¶ 1. November 14, 2007. Defendant Carl Sears, Jr. appeals from denial of his motion for correction of sentence, claiming that our decision in State v. Provost, 2005 VT 134, 179 Vt. 337, 896 A.2d 55, renders his sentence illegal. We affirm.
¶ 2. Defendant was originally charged with first-degree murder for the murder of his wife. On January 24, 2001, he entered into a plea agreement in which he agreed to plead guilty to second-degree murder. The terms of the agreement included a stipulation that “there is not a presumptive minimum of 20 years” imprisonment as was provided in the homi*538cide-sentencing statute. See 13 V.S.A. § 2303 (amended by 2005, No. 119 (Adj. Sess), § 2, effective May 1, 2006). The parties further agreed that the State would not argue for a sentence greater than thirty-five-years-to-life imprisonment, and defendant would not argue for a sentence less than twenty-years-to-life imprisonment.
¶ 3. At the time of defendant’s sentencing, the homicide-sentencing statute prescribed a presumptive term of twenty-years-to-life imprisonment for second-degree murder, but allowed the court to deviate from that term if it found by a preponderance of the evidence that aggravating or mitigating factors justified such a deviation. See 13 V.S.A. § 2303 (pre-amendment). At defendant’s sentencing hearing on May 1,2001, the court found that several aggravating factors outweighed the one mitigating factor argued by defendant, and imposed a sentence of thirty-five-years-to-life imprisonment. Pursuant to Vermont Rule of Appellate Procedure 3(b)(2), defendant’s life sentence triggered an automatic appeal to this Court. Defendant waived the appeal in November 2001, and the Court dismissed it.
¶ 4. On January 23, 2006, defendant filed a motion for correction of sentence, claiming that he was sentenced in violation of our holding in State v. Provost, 2005 VT 134. See V.R.Cr.P. 35. In Provost, we held that the homicide-sentencing scheme was unconstitutional because it allowed judges to increase the statutory minimum sentence based upon facts not found beyond a reasonable doubt by a jury. 2005 VT 134, ¶ 15. While Provost was decided after defendant’s ease was final, Apprendi v. New Jersey, 530 U.S. 466 (2000), the Sixth Amendment case on which Provost was based, had been decided while defendant’s case was still pending appeal. The trial court denied defendant’s motion for correction of sentence on February 22, 2006, reasoning that defendant had waived his Provost argument because he failed to raise Apprendi on direct appeal. Defendant now appeals the court’s decision.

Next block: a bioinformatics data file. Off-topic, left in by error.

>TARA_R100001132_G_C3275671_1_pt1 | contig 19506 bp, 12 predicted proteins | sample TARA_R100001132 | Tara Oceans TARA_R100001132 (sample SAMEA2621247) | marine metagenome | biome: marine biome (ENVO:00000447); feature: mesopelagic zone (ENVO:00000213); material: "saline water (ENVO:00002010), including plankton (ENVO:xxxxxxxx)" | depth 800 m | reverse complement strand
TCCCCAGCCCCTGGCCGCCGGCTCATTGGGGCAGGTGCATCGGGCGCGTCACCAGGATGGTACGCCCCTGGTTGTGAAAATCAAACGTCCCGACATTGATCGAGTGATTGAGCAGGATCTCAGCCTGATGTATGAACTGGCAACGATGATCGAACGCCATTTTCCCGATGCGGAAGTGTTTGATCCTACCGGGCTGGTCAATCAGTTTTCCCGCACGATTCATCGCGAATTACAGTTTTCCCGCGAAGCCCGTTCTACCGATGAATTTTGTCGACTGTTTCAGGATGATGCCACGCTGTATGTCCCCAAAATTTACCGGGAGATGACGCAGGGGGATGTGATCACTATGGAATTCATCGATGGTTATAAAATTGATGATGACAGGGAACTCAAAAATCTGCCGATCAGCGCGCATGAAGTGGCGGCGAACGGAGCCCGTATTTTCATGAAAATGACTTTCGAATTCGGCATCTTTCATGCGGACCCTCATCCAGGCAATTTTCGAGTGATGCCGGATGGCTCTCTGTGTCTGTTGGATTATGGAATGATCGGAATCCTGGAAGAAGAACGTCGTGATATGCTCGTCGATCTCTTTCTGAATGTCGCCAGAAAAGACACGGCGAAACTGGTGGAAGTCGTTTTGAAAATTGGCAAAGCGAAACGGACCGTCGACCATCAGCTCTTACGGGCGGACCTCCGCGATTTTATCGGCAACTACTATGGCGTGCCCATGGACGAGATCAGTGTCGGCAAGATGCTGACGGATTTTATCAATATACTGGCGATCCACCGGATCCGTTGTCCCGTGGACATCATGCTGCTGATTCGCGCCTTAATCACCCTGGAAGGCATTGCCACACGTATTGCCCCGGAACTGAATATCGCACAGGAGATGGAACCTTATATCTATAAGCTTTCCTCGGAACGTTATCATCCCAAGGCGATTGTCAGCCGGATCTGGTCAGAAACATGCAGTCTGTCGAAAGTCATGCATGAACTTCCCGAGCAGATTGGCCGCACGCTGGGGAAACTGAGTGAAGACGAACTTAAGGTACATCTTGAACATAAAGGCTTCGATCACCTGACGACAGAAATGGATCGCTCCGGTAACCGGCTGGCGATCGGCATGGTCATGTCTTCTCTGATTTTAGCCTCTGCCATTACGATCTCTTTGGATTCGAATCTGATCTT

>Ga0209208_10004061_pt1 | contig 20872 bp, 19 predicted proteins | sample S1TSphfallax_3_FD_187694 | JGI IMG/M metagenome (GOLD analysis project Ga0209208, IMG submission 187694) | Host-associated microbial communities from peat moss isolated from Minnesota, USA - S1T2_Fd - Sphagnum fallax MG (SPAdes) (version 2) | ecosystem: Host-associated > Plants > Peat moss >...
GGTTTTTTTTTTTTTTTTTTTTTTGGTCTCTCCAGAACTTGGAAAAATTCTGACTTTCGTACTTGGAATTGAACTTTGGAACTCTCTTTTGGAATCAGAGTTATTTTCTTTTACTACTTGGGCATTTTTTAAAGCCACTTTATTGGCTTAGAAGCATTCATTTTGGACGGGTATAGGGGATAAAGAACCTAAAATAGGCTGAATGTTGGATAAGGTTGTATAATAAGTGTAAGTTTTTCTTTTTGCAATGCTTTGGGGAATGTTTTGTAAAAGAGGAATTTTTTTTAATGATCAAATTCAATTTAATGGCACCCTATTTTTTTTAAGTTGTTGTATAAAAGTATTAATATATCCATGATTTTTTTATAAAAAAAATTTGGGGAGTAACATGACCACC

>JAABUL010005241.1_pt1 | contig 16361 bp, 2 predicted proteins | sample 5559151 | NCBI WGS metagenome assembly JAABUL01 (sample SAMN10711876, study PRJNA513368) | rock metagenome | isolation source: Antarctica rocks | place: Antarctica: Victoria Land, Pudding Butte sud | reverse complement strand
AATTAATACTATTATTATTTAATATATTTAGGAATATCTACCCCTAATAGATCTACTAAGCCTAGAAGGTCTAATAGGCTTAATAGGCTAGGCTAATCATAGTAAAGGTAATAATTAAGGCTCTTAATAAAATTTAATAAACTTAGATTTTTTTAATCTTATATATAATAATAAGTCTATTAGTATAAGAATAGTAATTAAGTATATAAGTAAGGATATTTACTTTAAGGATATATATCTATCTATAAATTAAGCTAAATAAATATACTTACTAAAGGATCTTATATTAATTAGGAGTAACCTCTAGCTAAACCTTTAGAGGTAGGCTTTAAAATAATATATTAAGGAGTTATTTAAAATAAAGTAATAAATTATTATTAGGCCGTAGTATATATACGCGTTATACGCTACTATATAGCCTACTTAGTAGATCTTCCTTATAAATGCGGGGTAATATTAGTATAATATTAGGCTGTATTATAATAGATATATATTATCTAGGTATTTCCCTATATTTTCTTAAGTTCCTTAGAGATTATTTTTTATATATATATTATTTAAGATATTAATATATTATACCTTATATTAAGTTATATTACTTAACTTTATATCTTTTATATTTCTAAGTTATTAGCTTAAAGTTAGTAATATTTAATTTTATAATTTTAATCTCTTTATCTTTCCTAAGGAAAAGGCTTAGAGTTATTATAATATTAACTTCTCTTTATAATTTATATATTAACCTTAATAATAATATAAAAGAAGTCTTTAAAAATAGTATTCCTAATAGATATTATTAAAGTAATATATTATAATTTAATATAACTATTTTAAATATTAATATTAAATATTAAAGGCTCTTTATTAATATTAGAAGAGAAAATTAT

¶ 5. On appeal, defendant argues that the court: (1) erred in finding a waiver of the Provost claim, and (2) should have applied the Provost decision retroactively to defendant.
¶ 6. We recently decided defendant’s second issue on appeal, whether Provost applies retroactively on collateral review, and held that it does not. State v. White, 2007 VT 113, ¶ 15, 182 Vt. 510, 944 A.2d 203. Defendant, however, presents a unique argument not addressed in our first consideration of the issue. He claims that although he pled guilty to second-degree murder, and his plea colloquy covered that crime, he was sentenced to a penalty for a different crime — aggravated second-degree murder. As such, he contends that the new rule announced in Provost implicates the accuracy and fundamental fairness of his underlying conviction and is therefore a watershed rule deserving retroactive application on collateral review. See Teague v. Lane, 489 U.S. 288, 311-15 (1989).
¶ 7. We find no merit to defendant’s argument. The minimum sentence for second-degree murder at the time of defendant’s sentencing was twenty-years imprisonment, while the minimum sentence for aggravated murder was life in prison. Defendant here received a minimum sentence of thirty-five years, which was below the minimum for aggravated murder. Furthermore, the statutory aggravating factors for sentence-enhancement under 13 V.S.A. § 2303, and the elements for an aggravated murder conviction under § 2311 are different, undercutting defendant’s argument that the factors found by the court by a preponderance of the evidence were elements of an elevated crime. Compare 13 V.S.A. § 2303 with 13 V.S.A. § 2311. Our holding in White applies with equal force to de*539fendant’s case, and thus we affirm the trial court’s denial of defendant’s motion for correction of sentence.*
Motion for reargument denied December 11, 2007.